What is Mental Health First Aid?
Mental Health First Aid gives people the skills to help someone who is developing a mental health problem or experiencing a mental health crisis. The evidence behind the program demonstrates that it does build mental health literacy, helping the public identify, understand, and respond to signs of mental illness.
Just as CPR training helps a person with no clinical training assist an individual following a heart attack, Mental Health First Aid training helps a person assist someone experiencing a mental health crisis, to help support an individual until appropriate professional help arrives. Mental Health First Aiders learn a single 5-step strategy that includes assessing risk, respectfully listening to and supporting the individual in crisis, and identifying appropriate professional help and other supports.
Participants are also introduced to risk factors and warning signs for mental health or substance use problems, engage in experiential activities that build understanding of the impact of illness on individuals and families, and learn about evidence-supported treatment and self-help strategies.
Mental Health First Aid for Veterans, Service Members, and Their Families?
While military service often fosters resilience in individuals and families, some service members may experience mental health or substance use challenges. Thirty percent of active duty and reserve military personnel deployed in Iraq and Afghanistan have a mental health condition requiring treatment – approximately 730,000 men and women, with many experiencing post-traumatic stress disorder and major depression. Sadly, less than 50 percent of returning veterans in need receive any mental health treatment. The Veterans Administration reports that approximately 20 veterans die by suicide every day.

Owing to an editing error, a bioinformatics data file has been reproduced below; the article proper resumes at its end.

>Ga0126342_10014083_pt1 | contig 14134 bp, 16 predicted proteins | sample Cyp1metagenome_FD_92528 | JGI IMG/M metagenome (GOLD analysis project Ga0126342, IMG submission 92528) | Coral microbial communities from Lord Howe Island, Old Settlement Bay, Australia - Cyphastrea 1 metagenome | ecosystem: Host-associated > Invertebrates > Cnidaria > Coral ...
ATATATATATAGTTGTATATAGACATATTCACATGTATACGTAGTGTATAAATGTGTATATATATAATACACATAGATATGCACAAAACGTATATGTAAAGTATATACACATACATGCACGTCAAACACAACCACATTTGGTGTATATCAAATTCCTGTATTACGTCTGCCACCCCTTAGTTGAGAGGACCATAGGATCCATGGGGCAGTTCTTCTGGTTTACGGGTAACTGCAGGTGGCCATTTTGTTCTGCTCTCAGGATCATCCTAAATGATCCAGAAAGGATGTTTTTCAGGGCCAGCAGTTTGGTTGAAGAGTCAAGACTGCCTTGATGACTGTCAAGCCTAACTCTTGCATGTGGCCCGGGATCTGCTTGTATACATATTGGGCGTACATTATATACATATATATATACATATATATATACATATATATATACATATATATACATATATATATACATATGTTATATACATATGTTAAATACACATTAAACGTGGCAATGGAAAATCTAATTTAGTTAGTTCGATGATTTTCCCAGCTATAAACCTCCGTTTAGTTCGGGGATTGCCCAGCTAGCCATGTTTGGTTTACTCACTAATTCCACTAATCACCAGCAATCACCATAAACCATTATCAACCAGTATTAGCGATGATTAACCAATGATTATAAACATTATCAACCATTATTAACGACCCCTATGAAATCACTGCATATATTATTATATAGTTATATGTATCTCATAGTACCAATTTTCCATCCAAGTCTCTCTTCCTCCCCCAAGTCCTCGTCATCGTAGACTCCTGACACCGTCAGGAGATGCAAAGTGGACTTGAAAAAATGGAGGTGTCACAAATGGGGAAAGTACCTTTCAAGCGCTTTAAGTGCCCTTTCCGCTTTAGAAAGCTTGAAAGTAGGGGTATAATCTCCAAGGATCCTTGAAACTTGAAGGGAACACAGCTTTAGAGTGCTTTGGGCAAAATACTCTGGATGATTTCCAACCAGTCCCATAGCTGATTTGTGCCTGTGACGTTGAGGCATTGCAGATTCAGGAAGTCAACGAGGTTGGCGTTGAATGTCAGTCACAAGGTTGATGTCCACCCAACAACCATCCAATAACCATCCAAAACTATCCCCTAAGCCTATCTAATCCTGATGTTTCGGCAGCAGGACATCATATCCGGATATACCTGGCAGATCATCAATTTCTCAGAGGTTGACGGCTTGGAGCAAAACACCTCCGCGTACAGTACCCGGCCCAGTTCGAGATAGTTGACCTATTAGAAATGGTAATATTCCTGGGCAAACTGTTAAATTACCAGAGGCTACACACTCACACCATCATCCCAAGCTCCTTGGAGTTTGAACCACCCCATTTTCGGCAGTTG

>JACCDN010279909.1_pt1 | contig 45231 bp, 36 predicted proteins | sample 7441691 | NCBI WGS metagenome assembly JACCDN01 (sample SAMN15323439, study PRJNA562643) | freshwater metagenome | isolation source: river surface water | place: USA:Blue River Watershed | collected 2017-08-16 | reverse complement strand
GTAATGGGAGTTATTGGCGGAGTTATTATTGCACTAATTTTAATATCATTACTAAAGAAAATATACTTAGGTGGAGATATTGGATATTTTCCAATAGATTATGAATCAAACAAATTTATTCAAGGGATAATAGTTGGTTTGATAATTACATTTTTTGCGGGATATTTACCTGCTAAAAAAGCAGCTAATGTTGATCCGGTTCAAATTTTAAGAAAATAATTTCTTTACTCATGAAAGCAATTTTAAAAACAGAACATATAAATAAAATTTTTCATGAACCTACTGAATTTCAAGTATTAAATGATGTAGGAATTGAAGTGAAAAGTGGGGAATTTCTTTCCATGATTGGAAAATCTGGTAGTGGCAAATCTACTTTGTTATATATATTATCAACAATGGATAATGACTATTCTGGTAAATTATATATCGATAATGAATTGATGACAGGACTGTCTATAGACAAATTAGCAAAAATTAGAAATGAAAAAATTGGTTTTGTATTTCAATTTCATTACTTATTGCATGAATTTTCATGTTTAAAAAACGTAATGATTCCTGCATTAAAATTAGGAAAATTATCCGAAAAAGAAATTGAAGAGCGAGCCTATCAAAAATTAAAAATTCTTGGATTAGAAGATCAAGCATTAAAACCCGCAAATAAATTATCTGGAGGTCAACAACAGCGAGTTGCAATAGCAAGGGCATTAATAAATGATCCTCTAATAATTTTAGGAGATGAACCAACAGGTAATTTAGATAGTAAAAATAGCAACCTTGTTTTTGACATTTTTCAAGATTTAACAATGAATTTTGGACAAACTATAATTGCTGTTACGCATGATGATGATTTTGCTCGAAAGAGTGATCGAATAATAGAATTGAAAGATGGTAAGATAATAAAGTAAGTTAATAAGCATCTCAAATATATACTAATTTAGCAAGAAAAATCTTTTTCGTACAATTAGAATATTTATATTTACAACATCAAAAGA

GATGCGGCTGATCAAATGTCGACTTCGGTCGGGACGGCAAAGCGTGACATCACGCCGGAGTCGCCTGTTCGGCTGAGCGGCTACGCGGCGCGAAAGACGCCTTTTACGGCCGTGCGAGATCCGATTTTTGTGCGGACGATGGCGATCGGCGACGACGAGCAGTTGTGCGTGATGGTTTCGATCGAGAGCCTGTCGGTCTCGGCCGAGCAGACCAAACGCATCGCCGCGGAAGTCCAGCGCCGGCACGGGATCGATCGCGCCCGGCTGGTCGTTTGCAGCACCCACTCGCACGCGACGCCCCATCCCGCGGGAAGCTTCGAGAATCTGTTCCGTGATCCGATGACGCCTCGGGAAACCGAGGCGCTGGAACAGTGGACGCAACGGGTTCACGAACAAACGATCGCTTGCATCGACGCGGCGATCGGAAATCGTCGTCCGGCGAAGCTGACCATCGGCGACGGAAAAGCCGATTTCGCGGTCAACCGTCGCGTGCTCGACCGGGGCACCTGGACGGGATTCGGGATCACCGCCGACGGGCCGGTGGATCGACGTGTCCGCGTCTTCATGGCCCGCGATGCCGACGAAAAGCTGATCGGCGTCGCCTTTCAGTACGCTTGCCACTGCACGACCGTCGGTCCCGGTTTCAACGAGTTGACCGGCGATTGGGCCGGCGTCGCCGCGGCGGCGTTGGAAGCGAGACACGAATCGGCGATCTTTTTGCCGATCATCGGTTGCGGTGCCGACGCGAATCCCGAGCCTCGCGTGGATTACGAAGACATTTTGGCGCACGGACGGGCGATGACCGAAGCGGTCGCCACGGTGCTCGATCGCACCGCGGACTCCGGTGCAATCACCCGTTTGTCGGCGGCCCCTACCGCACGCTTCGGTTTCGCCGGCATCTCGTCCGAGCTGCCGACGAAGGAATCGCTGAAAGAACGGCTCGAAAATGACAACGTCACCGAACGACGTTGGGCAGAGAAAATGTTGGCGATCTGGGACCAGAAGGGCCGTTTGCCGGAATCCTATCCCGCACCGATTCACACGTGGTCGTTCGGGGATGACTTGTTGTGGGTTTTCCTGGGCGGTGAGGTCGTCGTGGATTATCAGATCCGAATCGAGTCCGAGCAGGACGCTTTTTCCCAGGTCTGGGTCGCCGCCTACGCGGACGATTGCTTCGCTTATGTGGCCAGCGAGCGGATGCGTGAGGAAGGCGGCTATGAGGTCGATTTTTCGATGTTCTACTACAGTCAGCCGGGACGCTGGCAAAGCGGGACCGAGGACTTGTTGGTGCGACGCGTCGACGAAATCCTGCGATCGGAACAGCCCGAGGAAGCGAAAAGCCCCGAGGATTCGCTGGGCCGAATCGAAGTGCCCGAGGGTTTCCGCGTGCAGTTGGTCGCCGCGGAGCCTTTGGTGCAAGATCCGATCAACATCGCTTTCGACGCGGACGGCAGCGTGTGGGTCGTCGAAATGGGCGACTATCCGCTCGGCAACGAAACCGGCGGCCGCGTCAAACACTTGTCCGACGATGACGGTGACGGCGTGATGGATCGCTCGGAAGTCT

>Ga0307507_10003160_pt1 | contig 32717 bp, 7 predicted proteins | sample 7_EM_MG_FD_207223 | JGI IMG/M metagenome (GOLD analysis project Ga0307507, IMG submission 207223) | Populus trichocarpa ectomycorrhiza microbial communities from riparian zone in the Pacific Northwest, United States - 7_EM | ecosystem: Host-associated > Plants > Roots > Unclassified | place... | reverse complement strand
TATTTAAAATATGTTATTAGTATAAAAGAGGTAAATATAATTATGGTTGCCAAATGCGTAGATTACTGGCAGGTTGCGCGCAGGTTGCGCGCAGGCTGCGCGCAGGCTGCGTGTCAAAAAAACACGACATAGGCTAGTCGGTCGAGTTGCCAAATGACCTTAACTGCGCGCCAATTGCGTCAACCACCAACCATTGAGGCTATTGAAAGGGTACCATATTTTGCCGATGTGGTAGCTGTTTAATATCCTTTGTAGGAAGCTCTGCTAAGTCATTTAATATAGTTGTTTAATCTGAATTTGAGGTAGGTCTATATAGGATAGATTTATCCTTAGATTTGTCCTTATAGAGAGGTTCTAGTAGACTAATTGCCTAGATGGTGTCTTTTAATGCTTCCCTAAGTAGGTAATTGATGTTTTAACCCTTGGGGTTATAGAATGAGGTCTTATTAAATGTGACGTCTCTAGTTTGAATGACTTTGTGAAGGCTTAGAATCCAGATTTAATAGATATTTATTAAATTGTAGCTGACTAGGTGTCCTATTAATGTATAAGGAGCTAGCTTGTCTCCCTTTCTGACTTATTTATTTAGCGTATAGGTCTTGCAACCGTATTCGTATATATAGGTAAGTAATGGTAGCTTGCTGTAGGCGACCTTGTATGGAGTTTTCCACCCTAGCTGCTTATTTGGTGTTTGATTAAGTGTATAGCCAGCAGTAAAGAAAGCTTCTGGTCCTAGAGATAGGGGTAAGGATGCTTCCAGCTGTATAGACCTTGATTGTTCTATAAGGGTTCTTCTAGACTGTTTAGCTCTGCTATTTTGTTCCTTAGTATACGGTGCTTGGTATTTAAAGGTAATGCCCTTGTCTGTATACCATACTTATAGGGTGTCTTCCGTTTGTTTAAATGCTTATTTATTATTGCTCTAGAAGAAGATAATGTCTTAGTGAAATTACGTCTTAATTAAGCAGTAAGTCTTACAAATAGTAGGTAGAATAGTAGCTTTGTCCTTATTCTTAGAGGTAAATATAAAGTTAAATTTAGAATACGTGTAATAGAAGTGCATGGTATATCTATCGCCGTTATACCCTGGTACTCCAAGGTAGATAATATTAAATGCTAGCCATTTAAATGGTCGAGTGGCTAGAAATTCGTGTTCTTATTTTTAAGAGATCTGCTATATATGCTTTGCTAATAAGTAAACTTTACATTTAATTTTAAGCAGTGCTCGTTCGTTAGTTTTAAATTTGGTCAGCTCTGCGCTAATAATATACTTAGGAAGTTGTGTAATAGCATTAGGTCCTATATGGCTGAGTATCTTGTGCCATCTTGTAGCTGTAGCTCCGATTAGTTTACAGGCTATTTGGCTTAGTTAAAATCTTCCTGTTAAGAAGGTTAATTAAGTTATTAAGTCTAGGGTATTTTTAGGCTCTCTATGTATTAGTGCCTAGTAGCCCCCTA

Individuals trained in Mental Health First Aid can help to:
- Break down the stigma associated with mental illness like anxiety, depression, post-traumatic stress disorder (PTSD), schizophrenia, bipolar disorder, and substance use disorders
- Reach out to those who suffer in silence, reluctant to seek help
- Let veterans know that support is available in their community
- Provide community resource information
- Make mental healthcare and treatment accessible to thousands in need